Do Pickup Truck Sales Portend an Economic Recovery?

How might pickup truck sales indicate brighter days ahead for the economy? Pickup sales make for an unofficial barometer of economic well-being, and trucks have made a bit of a comeback recently. Americans bought 151,000 pickup trucks in May, a 19% increase over last year.

Think about it like this: When the economy is healthy, contractors, landscapers and other businesses that carry tools and cargo have more business. The better they’re doing, the quicker they are to expand fleets or replace aging trucks with new ones. The more homes getting built, heating and cooling systems installed or lawns landscaped, the more these companies will need trucks for the jobs.

Pickup trucks hit a sales peak of 2.5 million in 2004 when housing prices were soaring and builders couldn’t erect new homes fast enough. After the collapse of the housing bubble, $4 gas and the economic crisis, truck sales plummeted to 1.1 million in 2009, the lowest figure in 18 years.

Pickup trucks now seem to mirror the economy at large by showing modest but determined gains. Americans purchased 11% more trucks during the first five months of 2010 than it did in the same period of 2009. Ford’s new Super Duty, aimed at construction and building trades, seems off to a particularly sharp start.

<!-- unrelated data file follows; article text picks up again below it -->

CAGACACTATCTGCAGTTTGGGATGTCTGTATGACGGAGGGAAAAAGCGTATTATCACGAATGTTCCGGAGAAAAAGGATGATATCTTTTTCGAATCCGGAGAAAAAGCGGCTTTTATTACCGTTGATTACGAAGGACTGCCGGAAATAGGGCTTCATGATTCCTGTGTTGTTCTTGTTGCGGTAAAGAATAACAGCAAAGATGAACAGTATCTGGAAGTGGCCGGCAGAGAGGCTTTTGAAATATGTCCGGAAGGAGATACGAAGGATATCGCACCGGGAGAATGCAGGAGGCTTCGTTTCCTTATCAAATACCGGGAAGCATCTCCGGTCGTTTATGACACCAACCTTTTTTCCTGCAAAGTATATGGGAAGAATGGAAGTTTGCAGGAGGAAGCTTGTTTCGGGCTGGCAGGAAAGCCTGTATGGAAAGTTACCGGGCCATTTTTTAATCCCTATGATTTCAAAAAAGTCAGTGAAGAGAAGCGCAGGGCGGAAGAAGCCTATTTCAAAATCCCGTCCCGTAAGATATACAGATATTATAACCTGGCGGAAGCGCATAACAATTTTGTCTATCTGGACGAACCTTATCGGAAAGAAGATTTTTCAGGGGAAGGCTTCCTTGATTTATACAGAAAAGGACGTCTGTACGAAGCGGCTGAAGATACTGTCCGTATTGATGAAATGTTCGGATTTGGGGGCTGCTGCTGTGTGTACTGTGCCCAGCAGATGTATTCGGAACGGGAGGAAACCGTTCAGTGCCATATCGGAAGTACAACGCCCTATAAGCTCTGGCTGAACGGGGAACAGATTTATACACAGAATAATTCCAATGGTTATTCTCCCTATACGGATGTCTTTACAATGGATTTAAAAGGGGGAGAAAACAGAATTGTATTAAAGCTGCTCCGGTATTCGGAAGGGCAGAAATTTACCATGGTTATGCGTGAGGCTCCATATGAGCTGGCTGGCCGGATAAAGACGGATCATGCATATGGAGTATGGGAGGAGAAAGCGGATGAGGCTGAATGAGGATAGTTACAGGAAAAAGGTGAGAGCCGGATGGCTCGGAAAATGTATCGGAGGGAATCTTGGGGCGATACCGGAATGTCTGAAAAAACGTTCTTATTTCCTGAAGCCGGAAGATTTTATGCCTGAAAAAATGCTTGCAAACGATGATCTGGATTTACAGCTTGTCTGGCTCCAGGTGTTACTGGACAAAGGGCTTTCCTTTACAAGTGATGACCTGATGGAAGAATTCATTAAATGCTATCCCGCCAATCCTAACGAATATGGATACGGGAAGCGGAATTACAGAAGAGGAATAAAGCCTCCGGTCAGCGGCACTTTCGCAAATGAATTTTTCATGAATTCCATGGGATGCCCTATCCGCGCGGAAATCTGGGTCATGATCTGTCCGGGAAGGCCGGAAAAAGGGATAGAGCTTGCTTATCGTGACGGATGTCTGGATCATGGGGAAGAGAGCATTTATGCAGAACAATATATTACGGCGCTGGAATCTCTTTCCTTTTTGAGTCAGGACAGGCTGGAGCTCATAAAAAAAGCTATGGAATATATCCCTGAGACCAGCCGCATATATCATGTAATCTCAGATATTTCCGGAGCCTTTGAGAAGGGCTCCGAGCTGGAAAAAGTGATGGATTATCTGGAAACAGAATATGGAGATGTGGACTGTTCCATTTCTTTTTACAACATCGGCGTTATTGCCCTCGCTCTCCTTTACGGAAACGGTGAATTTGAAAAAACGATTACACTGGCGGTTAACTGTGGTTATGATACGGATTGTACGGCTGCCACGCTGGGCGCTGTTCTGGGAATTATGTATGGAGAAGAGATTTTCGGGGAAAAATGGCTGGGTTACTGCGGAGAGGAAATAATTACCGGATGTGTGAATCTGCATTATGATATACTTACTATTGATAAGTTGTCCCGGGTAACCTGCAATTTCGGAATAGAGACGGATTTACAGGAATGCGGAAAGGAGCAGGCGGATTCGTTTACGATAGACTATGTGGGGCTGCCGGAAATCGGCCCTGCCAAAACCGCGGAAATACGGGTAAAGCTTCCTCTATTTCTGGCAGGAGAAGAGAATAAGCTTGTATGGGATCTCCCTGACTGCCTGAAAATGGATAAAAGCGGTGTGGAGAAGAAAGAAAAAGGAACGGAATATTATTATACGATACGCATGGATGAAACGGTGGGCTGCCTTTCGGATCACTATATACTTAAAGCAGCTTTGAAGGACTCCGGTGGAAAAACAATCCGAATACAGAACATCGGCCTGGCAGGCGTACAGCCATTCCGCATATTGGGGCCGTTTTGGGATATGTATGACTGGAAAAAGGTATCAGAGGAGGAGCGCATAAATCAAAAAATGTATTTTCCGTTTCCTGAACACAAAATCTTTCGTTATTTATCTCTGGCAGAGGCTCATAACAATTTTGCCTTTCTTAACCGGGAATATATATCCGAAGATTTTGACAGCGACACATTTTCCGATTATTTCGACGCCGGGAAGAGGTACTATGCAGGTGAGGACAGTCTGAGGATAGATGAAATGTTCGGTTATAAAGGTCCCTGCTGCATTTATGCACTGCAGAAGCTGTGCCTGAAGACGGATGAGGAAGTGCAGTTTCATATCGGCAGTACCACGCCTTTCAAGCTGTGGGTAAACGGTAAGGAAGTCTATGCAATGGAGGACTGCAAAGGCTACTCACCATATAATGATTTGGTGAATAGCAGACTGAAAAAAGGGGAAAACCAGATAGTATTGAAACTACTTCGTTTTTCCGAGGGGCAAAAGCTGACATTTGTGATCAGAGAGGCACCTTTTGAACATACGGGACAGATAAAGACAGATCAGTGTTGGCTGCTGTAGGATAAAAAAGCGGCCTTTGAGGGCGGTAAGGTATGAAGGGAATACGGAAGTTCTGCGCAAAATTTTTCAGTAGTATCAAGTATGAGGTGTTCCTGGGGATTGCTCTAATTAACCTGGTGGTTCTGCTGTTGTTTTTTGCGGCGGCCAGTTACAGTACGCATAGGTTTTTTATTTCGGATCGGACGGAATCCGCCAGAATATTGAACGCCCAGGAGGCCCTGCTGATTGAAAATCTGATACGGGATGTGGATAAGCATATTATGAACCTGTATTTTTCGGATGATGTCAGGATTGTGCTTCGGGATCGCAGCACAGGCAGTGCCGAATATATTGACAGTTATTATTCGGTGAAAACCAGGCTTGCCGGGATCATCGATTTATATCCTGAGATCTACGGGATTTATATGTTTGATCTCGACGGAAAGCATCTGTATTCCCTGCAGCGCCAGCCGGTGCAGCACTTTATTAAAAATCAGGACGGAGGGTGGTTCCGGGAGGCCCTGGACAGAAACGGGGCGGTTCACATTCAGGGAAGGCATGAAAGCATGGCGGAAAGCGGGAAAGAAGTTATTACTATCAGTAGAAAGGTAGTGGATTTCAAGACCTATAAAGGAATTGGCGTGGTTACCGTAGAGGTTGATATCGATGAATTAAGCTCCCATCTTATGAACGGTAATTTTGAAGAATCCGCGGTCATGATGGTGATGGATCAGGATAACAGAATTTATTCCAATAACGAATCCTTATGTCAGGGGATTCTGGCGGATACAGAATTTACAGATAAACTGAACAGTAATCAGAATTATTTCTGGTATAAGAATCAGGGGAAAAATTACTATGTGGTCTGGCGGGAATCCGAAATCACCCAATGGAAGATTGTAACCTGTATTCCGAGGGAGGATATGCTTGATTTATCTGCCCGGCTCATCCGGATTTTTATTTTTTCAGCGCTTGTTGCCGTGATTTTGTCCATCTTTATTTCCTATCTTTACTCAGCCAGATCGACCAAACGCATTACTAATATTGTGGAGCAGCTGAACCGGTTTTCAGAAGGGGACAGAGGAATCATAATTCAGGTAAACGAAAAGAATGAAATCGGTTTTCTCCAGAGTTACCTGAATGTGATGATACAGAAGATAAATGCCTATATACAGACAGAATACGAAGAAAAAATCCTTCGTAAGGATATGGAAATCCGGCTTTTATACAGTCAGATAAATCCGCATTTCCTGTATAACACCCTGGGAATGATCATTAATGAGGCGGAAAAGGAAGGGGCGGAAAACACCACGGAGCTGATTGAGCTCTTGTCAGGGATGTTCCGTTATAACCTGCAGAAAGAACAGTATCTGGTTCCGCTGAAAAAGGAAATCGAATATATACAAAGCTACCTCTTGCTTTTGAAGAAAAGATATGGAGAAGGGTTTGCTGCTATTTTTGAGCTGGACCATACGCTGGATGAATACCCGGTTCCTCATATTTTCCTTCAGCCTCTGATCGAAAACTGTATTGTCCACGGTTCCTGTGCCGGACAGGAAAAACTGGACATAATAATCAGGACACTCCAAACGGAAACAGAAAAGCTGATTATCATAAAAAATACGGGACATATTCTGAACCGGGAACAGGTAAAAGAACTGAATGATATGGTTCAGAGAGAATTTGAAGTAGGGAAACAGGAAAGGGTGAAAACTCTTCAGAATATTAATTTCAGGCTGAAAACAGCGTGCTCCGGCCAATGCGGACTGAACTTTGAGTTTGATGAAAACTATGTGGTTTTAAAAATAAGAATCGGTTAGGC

Only time will tell if pickups and the economy continue this relationship.

Pickup Sales Picking Up and Economy Hitches a Ride (Detroit News)



I wouldn't be surprised if our President started to claim such. I'm starting to feel sorry for the man as he looks lost.


I just don't believe it. Roughly half of pick up drivers don't use their truck for anything except putting on a Salt Life sticker and 20" rims.

great post!
really sounds interesting..where can i find more information with regards to this topic?

Post a Comment 

Please remember a few rules before posting comments:

  • If you don't want people to see your email address, simply type in the URL of your favorite website or leave the field empty.
  • Do not mention specific car dealers by name. Feel free to mention your city, state and brand.
  • Try to be civil to your fellow blog readers. This blog is not a fan or enthusiast forum, it is meant to help people during the car-buying process and during the time between purchases, so shoppers can keep a pulse on the market.
  • Stay on topic. We want to hear your opinions and thoughts, but please only comment about the specified topic in the blog post.
view posting rules

If you have a TypeKey or TypePad account, please Sign In

Search Results

KickingTires Search Results for

Search Kicking Tires

KickingTires iPhone App